Sometimes I doubt your commitment to Sparkle Motion

Three notes: these thoughts are only my own speculations. Donnie Darko leaves many things open to the viewer's interpretation, and it's one of the few movies where I do not care to know the creator's intentions in producing the story we are watching. Secondly, as with any discussion of this movie, there are spoilers aplenty. Lastly, I've only seen this movie once, and it definitely bears repeat viewings. I'll update these thoughts upon subsequent viewings if necessary.

One of the most fascinating sub-plots in Donnie Darko, to me, is its damning condemnation of the educational system in the United States. At every turn, Donnie tries to gain knowledge that will help explain or justify his own personal situation, and at every turn, he is thwarted. The message is clear: conform, or else. He is punished by his teachers for asking dangerous questions. His own personal quest for order in his life is turned aside, sometimes gently, as when Professor Monnitoff during a discussion about metaphysics which turns religious in nature, softly tells Darko, "I am unable to continue this conversation." Monnitoff's regret is plain, yet his fear of losing his job is greater. At other times, Darko's need for knowledge is rebuffed much more strongly, such as when he confronts Jim Cunningham during a school assembly. Darko has the audacity to question Cunningham's motivational speaking methods in a school environment, and he is forcibly removed from the assembly by the school's administration.

Everywhere in the movie, true knowledge and open-mindedness in the school is denied, only to be replaced by false self-esteem. Donnie begins to react violently to this teaching method. He vandalizes the school. He burns Cunningham's house to the ground, thus exposing a 'kiddie porn dungeon'. Donnie, in anger, exposes the hypocrisy of a system that places narcissism (for that is where self-esteem without self-critical thinking skills leads, does it not?) above almost all else. This is beautfully portrayed when Sparkle Motion, a dance troupe of which Donnie's little sister is a member, wins a place on Star Search and it's apparent that many teachers at the school consider this grab for celebrity to be a pinnacle of educational achievement. Donnie, through his actions, exposes all the poisons that lurk in the mud, and hatches them out.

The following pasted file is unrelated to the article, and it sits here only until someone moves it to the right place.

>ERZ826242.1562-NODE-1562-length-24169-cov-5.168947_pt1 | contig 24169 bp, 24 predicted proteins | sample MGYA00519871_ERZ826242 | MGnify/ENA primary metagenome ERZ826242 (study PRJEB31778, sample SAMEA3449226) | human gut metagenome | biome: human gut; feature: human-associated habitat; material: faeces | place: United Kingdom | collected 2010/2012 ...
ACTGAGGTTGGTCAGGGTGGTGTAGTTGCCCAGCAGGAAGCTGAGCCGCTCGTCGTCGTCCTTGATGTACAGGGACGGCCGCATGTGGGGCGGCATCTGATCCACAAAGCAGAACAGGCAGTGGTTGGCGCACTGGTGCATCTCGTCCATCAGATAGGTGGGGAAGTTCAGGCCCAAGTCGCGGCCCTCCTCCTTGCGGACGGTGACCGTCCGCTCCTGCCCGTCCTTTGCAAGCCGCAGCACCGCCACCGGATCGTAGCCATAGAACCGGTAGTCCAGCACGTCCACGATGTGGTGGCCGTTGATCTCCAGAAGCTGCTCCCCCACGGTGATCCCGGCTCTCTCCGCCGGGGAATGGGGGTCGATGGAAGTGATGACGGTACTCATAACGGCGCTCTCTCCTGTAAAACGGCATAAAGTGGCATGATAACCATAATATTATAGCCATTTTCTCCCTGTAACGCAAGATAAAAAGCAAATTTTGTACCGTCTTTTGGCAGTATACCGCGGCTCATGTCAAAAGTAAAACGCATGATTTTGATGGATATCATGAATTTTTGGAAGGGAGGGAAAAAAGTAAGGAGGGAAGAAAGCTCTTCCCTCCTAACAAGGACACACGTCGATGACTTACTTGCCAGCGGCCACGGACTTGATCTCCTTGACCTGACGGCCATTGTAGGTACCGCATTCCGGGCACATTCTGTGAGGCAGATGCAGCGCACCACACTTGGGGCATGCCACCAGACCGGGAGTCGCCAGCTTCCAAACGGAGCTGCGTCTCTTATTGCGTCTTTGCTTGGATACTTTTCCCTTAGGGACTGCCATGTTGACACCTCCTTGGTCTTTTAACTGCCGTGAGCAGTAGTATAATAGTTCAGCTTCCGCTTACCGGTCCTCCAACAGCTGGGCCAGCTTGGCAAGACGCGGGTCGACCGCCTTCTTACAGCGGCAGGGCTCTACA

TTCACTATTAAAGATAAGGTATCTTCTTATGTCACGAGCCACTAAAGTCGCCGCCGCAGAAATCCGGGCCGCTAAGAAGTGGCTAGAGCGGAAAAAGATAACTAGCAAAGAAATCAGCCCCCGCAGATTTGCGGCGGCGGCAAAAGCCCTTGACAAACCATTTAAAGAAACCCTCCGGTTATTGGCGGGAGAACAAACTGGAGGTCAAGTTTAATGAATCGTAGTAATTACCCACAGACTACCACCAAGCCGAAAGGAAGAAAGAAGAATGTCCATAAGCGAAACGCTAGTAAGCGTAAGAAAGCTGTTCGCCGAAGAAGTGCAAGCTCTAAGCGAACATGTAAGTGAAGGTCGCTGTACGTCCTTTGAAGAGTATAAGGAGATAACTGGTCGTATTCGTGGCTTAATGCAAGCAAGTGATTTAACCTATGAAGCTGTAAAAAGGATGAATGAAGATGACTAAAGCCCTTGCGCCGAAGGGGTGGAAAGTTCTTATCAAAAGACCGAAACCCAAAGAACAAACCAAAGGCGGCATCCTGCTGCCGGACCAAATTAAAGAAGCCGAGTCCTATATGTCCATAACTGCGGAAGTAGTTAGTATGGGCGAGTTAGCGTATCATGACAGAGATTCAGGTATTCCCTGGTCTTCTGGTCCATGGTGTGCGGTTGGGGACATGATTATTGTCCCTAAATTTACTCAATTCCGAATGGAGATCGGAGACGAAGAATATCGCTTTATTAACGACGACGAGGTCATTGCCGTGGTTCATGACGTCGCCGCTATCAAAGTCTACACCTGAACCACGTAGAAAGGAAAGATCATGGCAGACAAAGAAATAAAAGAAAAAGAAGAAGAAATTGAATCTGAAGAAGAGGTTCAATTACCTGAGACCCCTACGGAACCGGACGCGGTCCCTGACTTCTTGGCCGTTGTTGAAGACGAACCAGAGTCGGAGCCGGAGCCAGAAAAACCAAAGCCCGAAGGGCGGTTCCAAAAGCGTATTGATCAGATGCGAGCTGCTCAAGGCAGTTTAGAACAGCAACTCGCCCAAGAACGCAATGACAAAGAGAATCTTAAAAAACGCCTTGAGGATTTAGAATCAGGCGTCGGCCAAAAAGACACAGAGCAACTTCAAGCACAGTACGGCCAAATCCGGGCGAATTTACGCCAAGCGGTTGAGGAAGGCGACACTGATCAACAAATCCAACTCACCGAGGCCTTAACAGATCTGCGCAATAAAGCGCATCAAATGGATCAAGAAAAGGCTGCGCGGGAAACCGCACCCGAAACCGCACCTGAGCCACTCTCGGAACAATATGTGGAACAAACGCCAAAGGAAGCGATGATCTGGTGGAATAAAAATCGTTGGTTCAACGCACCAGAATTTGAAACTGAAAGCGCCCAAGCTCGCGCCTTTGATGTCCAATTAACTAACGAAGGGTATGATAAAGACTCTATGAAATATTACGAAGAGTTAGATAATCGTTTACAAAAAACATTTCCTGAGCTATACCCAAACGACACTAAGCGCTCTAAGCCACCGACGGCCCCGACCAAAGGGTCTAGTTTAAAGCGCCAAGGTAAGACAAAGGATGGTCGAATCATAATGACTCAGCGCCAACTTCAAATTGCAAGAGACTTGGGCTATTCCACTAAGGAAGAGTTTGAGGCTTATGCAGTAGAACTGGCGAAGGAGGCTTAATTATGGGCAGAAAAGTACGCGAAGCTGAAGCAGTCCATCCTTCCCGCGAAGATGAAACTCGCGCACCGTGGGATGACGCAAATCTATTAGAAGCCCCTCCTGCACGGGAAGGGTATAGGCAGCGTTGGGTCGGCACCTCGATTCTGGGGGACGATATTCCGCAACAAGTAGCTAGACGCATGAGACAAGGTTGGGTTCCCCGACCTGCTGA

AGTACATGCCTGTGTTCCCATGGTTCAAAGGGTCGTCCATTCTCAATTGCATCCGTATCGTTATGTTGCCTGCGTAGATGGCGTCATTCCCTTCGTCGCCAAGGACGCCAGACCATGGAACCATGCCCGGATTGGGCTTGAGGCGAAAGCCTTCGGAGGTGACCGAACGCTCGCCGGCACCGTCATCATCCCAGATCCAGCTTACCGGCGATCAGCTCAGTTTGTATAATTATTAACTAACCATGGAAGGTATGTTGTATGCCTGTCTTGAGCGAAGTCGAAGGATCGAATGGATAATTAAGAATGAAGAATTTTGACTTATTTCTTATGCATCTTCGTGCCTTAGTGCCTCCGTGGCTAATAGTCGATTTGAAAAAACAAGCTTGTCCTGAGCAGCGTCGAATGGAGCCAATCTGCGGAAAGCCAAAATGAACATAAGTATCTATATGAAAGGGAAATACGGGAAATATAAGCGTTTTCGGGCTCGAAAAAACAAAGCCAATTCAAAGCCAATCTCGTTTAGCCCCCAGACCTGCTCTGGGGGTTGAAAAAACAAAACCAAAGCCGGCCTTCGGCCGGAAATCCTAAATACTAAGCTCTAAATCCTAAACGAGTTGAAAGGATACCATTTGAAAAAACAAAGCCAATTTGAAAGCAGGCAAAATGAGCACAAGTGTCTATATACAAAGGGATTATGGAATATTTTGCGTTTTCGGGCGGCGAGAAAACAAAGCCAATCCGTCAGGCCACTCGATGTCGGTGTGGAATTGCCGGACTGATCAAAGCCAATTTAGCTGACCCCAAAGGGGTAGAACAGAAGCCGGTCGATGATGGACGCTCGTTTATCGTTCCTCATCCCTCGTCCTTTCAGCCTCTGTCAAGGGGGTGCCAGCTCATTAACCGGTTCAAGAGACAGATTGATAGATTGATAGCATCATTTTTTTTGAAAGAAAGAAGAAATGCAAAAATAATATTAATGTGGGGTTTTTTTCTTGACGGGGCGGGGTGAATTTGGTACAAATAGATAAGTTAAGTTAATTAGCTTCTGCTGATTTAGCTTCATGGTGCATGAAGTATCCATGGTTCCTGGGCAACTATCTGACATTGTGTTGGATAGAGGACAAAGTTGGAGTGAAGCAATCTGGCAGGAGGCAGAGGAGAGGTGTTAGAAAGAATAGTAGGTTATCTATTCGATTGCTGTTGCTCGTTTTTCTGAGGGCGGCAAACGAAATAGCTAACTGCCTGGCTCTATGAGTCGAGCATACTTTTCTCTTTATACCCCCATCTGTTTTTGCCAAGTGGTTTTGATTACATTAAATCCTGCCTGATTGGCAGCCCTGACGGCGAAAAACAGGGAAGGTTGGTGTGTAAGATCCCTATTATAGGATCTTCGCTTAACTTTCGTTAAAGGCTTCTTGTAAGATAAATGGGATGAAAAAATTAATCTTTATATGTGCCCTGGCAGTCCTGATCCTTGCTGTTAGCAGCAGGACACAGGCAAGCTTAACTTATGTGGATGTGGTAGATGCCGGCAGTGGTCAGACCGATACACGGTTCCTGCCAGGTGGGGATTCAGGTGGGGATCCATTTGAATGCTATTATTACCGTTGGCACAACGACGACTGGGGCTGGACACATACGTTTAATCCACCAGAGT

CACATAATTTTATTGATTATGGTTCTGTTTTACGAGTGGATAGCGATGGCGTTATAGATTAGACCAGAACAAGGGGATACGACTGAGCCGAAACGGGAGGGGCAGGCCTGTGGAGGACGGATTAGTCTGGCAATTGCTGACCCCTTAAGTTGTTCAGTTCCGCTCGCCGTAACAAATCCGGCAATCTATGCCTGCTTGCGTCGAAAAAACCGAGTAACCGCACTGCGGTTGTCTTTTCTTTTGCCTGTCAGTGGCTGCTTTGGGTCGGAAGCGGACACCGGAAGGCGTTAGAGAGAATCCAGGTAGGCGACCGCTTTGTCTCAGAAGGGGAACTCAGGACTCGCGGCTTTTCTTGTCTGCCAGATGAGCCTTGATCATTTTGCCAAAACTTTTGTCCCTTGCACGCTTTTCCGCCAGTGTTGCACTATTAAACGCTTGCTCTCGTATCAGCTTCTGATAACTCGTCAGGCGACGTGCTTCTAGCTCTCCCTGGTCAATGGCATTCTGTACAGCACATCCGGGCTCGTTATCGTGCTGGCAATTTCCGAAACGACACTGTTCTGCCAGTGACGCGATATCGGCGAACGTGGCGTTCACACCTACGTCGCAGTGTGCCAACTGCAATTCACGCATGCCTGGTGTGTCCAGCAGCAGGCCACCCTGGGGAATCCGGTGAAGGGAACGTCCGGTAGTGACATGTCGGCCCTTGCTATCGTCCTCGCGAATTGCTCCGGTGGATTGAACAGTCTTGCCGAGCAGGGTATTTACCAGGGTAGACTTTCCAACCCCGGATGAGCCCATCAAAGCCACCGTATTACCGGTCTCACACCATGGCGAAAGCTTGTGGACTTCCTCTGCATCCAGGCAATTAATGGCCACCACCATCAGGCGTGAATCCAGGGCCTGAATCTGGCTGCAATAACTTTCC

As the film progresses, his journey leads him to a point where he has (and more importantly, recognizes) the ability to choose to reverse his actions, and, in order to save the people that he loves the most deeply, sacrifice himself. But by doing so, by taking advantage of an effect-precedes-cause loophole that is either divine in nature or somehow takes advantage of the way the universe works, Darko chooses to die rather than expose these hypocrisies. By doing so, he saves at least three lives, at the expense of his own: his mother's, his little sister's, and his girlfriend, Gretchen.

And yet, the thought that occurred to me at the end of the film: I wondered if any sort of greater good was served. Many events did not occur due to Darko's ultimate choice. Cunningham's abomination goes undiscovered. Teacher Karen Pomeroy is not fired for her actions--actions which, in Darko's first trip through the month of October of 1988, were blamed for being the catalyst for the vandalism Darko perpetrates upon the school.

If, ultimately, the movie is about the choices we make, we as the viewers get to ponder the consequences of Darko's actions. If he chooses to live, some good is being served because he pries open the flaws and faults in our society, even though a lot of people die as a result. If he chooses to die, many people are saved ... but at what price? Are Darko's actions and decisions at the end of the film truly selfless, or the most selfish actions one can make, wasting a remarkable opportunity to truly effect change upon the universe? Did Donnie choose order over chaos, or vice versa?

It is up to the viewer to decide.